What Legacy Letters Give To Its Writers, Part 5
This article is part of a series from our guest expert, Rachael Freed. You can find the rest of the articles in this series linked at the end of this post.
The historical precedent for blessings, one of the fundamental elements in legacy writing, is found in Genesis 49. Jacob lay on his death bed and passed on his values by blessing each of his 12 sons, giving his moral and ethical instructions. At the end of the book of Exodus (chapter 39) Moses blessed the Israelites. So too for us as we approach the end of our lives, blessing future generations is a natural and responsible act.
Blessings are not only for children written by their grandparents. We all need blessings – no matter our ages. Many of us didn’t have families in which we were regularly blessed; yet we can bless our loved ones. One more look at the ancient story: when Esau realized that his younger brother Jacob had stolen his blessing from their father Isaac, Esau went to Isaac (Genesis 27:34) asking poignantly, “Have you no blessing for me, father?”
In my experience the only act sweeter than receiving a blessing from someone I respect is to offer a blessing to a loved one. We can do this as the close of a legacy letter, no matter the topic of the letter, and irrespective of age, gender, or circumstance of the recipient of the letter.
Once many years ago (‘in a land far far away’) I remember leading a short legacy program for a dozen elderly seniors. I focused on blessings after a brief introduction. I passed out pens and index cards suggesting they each write a short (3 minutes) blessing to someone in need of a blessing. After their writing, I invited them to share their blessings. They each read their blessings; they were touching, sincere, and well received. Finally there were two women left, who I’d noticed earlier hadn’t written. I asked the first if she’d like to share. When she stated, as crisply as an autumn apple, that she hadn’t written, I asked her in my naivety, “how come?” [Big mistake.] She replied confidently that only priests, ministers, and rabbis could offer blessings. I had no response, but luckily our time together was over. I thanked them all for coming, offered them a brief blessing for health and peace, and escorted them outside to their waiting bus. For years after that experience, I shared a hand-out I’d prepared of spectacular quotations about blessings and their importance, written by clergy and non-clergy, extolling the spiritual gift of offering blessings.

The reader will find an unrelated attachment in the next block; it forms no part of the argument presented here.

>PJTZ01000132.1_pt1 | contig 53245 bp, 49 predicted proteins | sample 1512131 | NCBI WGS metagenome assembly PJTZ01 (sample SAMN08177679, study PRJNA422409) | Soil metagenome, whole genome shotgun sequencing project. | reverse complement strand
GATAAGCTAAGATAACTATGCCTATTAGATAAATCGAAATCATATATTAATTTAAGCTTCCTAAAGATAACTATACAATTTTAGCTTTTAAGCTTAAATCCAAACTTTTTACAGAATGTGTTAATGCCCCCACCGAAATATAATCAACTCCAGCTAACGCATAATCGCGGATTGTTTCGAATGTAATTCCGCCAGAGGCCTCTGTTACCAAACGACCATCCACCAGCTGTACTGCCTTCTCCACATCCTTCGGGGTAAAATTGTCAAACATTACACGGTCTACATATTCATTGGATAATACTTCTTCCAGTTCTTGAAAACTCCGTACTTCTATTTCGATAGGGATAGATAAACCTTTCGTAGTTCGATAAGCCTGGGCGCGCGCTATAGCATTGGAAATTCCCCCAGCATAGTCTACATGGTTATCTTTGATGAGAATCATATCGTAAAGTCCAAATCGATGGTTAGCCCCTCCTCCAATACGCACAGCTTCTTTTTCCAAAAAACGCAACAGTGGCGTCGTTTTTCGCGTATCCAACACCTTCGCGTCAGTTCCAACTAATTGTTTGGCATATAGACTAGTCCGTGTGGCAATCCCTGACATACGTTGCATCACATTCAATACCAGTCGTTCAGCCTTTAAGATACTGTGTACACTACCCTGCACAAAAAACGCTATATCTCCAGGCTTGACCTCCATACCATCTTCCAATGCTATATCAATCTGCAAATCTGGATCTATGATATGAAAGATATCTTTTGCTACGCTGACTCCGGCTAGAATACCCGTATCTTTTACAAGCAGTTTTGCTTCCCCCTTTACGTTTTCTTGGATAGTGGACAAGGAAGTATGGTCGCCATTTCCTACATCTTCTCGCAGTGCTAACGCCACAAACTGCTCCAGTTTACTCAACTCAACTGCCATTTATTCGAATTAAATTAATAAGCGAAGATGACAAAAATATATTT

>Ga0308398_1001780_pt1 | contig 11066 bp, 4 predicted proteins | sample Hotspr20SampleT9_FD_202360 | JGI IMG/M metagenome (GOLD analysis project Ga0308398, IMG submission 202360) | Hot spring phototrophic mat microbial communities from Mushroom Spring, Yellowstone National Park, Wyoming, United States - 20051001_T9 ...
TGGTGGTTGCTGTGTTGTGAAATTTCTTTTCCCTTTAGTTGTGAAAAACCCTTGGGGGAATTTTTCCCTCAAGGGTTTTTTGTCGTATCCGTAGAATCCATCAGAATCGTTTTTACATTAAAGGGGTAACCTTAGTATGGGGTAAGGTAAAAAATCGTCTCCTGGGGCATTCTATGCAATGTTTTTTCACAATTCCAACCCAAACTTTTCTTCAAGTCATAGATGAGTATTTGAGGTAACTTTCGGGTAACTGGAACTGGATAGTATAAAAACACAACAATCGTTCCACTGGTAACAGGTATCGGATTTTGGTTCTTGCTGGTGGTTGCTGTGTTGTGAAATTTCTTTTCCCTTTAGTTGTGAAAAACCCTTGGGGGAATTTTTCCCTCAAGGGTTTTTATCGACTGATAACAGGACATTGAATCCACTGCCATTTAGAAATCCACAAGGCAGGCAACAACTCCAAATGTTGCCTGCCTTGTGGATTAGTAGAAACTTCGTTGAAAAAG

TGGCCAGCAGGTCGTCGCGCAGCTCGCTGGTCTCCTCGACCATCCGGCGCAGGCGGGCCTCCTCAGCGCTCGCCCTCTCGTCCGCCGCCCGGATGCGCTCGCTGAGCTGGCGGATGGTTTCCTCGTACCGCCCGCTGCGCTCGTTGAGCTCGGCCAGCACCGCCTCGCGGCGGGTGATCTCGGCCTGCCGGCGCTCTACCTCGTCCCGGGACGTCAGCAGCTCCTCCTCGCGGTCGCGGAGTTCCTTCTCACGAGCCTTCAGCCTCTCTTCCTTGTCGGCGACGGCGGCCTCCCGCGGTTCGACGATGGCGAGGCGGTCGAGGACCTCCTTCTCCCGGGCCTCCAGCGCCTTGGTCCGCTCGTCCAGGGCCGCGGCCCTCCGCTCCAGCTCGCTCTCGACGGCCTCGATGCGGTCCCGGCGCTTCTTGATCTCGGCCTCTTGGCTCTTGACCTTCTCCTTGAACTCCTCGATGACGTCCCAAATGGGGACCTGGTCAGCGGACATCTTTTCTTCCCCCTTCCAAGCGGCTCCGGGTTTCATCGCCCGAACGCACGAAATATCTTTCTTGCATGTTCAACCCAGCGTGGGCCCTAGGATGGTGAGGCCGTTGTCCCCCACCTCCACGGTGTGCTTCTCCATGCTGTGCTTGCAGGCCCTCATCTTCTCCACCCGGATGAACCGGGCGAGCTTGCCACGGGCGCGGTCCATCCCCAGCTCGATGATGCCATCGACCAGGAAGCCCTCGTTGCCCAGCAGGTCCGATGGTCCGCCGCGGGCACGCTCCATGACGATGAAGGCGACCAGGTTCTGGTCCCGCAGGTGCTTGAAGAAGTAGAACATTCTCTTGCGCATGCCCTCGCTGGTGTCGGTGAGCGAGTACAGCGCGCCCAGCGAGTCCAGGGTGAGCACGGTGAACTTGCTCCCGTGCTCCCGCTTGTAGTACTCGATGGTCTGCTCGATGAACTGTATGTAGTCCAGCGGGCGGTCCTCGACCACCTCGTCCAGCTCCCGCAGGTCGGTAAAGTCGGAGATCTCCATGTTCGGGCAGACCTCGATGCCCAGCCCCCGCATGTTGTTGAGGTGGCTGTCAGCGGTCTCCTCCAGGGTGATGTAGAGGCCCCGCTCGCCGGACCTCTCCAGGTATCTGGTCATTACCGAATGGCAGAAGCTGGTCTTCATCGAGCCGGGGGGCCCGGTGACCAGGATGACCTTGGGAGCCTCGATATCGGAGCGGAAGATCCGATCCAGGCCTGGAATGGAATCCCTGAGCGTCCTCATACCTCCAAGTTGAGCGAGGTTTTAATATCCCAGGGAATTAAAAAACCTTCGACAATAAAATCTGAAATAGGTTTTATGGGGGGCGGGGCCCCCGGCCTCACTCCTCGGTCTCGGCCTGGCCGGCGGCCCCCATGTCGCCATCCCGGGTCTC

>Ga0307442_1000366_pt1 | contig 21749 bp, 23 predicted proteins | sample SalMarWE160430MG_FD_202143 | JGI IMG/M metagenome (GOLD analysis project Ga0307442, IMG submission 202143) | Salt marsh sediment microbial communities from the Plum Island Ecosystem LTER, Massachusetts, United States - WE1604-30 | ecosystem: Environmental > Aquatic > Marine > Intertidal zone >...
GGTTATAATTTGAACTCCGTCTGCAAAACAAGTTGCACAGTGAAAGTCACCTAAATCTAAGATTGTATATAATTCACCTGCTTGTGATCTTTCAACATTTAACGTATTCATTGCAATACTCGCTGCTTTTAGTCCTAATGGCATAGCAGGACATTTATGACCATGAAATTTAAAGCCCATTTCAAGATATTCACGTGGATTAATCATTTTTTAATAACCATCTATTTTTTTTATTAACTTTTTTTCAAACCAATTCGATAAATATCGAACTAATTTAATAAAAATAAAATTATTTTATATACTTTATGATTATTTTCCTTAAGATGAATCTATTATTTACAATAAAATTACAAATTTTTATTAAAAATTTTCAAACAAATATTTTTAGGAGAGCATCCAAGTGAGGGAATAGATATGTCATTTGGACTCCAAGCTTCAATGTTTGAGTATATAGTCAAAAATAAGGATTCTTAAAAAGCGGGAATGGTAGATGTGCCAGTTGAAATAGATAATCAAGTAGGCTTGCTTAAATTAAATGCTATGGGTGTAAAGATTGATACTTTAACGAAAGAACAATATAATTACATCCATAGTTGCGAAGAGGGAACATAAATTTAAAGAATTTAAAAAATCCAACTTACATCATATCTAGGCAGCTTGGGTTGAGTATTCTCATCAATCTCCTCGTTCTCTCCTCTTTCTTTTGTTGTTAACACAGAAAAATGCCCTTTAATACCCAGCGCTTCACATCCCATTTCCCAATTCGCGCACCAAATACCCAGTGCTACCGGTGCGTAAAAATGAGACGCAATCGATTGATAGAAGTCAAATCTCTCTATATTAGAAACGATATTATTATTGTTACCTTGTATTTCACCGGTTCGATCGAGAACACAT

When we look closely at Jacob’s blessings, what we read feels more like instructions, less like blessings – natural too for us to want to use the wisdom we’ve accumulated through our experiences to instruct those who will come after us. However in contemporary legacy writing, I suggest that we bless, not instruct, our loved ones. [As a self-admitted rebel all my life, instructions were meant to be broken or ignored, but blessings always nourished me.]
How can we tell the difference? Read aloud to yourself the blessings you have written. If you’ve written an instruction, the words will be experienced in your head. If you’ve written a blessing, you will feel it as coming from your heart.
Words that come from the heart enter the heart.
Writing a personal blessing on a beautiful card to celebrate a friend or family member’s birthday, wedding, anniversary, graduation, job promotion, etc. is much more satisfying than relying on Hallmark’s words, or Facebook’s emojis.
- Make a list of the people in your life who need a blessing at this time. (Consider the usual birthdays, anniversaries, graduations, new jobs & promotions.) But also include those more painful transitions, for those who are ill, struggling with divorce and its family ramifications, those experiencing painful losses of all kinds.
- Choose the most pressing one first. Step into that person’s shoes to get a sense of what this transition or loss may be about for them and what you can offer them. Write for 3-5 minutes.
- Then edit your blessing (For assistance see Women’s Lives, Women’s Legacies, pages 151-152]. This editing is not for grammar and punctuation, but for clarity of thought and feeling. Feel free to use the Thesaurus or The Synonym Finder to choose the words that most accurately express your thoughts and feelings in your blessings.
- Before copying it onto a beautiful blank card, read it aloud to yourself to be sure it is heartfelt, rather than head-instructional.
- Return to your list and create blessings regularly and as needed adding names as circumstances change.
May your heart be full with gratitude
for the blessings you’ve received
and for your opportunities to express
blessings to those you love,
– Rachael Freed
This article (Part 5) is part of a series. You can find the rest of the articles in this series in the links below:
- The Significance Of Writing Legacy Letters, Part 1
- What Legacy Letters Give To Its Writers, Part 2
- What Legacy Letters Give To Its Writers, Part 3
- What Legacy Letters Give To Its Writers, Part 4
- What Legacy Letters Give To Its Writers, Part 6
- What Legacy Letters Give To Its Writers, Part 7
Rachael Freed, LICSW, senior fellow, Earl E. Bakken Center for Spirituality & Healing, University of Minnesota, is the author of Your Legacy Matters and Women’s Lives, Women’s Legacies firstname.lastname@example.org and www.life-legacies.com